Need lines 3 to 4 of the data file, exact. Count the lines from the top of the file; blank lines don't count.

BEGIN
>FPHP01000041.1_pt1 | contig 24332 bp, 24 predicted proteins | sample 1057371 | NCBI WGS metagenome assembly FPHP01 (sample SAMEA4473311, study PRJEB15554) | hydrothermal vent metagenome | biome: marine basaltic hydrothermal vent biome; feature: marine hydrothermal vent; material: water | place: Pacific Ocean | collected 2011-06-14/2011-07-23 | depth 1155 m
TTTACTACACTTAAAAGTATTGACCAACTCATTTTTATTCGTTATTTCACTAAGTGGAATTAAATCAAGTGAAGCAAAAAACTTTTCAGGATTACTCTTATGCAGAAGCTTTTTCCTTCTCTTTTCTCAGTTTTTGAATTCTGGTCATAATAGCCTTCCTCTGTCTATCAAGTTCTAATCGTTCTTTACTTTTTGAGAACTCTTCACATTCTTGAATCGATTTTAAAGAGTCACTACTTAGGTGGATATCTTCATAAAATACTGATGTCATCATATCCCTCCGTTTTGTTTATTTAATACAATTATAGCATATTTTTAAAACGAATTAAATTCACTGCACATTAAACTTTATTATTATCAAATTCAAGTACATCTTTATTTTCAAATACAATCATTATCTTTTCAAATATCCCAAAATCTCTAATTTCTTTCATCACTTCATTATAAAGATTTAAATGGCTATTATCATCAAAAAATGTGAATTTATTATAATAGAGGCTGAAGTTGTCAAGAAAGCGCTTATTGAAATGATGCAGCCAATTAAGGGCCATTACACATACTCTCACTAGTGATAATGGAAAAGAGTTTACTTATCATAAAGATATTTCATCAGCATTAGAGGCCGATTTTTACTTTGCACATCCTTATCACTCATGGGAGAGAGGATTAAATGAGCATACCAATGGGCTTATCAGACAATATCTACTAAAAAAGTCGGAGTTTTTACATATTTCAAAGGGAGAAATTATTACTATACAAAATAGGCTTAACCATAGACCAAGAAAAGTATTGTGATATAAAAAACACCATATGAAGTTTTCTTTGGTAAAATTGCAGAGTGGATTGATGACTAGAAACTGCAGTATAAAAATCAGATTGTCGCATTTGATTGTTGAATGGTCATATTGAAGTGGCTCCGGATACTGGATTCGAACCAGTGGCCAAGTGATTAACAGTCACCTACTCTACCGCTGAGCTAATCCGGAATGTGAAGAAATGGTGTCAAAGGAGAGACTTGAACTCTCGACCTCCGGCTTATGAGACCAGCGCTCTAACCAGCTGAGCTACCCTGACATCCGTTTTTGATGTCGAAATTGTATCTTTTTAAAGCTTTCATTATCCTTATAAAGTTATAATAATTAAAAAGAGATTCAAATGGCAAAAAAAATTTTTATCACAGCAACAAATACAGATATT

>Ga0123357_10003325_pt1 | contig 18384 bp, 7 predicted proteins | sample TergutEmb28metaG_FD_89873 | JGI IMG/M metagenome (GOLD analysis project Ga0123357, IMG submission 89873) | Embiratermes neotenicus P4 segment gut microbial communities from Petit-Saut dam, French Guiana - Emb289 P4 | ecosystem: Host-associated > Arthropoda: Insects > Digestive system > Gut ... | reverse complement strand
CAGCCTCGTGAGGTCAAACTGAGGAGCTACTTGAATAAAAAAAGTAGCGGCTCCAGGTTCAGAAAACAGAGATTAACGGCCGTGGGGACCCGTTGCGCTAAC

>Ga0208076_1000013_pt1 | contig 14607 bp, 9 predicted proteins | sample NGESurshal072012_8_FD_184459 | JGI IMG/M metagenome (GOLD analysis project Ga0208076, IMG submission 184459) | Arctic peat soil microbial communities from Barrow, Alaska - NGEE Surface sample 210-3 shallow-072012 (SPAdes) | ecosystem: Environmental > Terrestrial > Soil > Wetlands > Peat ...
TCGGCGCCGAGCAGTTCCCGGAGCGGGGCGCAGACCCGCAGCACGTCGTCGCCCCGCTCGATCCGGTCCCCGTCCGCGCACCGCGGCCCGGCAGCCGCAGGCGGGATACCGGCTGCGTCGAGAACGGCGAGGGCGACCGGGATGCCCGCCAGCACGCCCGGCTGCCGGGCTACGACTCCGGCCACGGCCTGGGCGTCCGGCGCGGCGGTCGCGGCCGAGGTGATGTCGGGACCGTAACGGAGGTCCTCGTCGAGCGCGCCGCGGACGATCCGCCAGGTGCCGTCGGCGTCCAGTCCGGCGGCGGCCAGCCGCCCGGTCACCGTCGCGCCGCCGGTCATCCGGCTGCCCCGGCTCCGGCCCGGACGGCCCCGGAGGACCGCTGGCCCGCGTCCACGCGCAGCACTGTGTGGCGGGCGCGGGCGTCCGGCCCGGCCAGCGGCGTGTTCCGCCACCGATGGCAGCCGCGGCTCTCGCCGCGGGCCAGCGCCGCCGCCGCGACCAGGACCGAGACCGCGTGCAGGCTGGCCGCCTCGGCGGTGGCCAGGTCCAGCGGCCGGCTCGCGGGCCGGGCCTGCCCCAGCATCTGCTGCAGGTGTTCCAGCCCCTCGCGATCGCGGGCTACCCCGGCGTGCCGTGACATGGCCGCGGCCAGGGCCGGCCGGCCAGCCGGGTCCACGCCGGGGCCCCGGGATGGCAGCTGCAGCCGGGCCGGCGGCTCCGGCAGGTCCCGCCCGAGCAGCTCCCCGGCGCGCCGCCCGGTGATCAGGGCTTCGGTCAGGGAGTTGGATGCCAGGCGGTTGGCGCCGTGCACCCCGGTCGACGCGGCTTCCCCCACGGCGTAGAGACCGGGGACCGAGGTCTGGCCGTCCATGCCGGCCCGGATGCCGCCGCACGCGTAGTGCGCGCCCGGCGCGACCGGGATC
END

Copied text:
>Ga0123357_10003325_pt1 | contig 18384 bp, 7 predicted proteins | sample TergutEmb28metaG_FD_89873 | JGI IMG/M metagenome (GOLD analysis project Ga0123357, IMG submission 89873) | Embiratermes neotenicus P4 segment gut microbial communities from Petit-Saut dam, French Guiana - Emb289 P4 | ecosystem: Host-associated > Arthropoda: Insects > Digestive system > Gut ... | reverse complement strand
CAGCCTCGTGAGGTCAAACTGAGGAGCTACTTGAATAAAAAAAGTAGCGGCTCCAGGTTCAGAAAACAGAGATTAACGGCCGTGGGGACCCGTTGCGCTAAC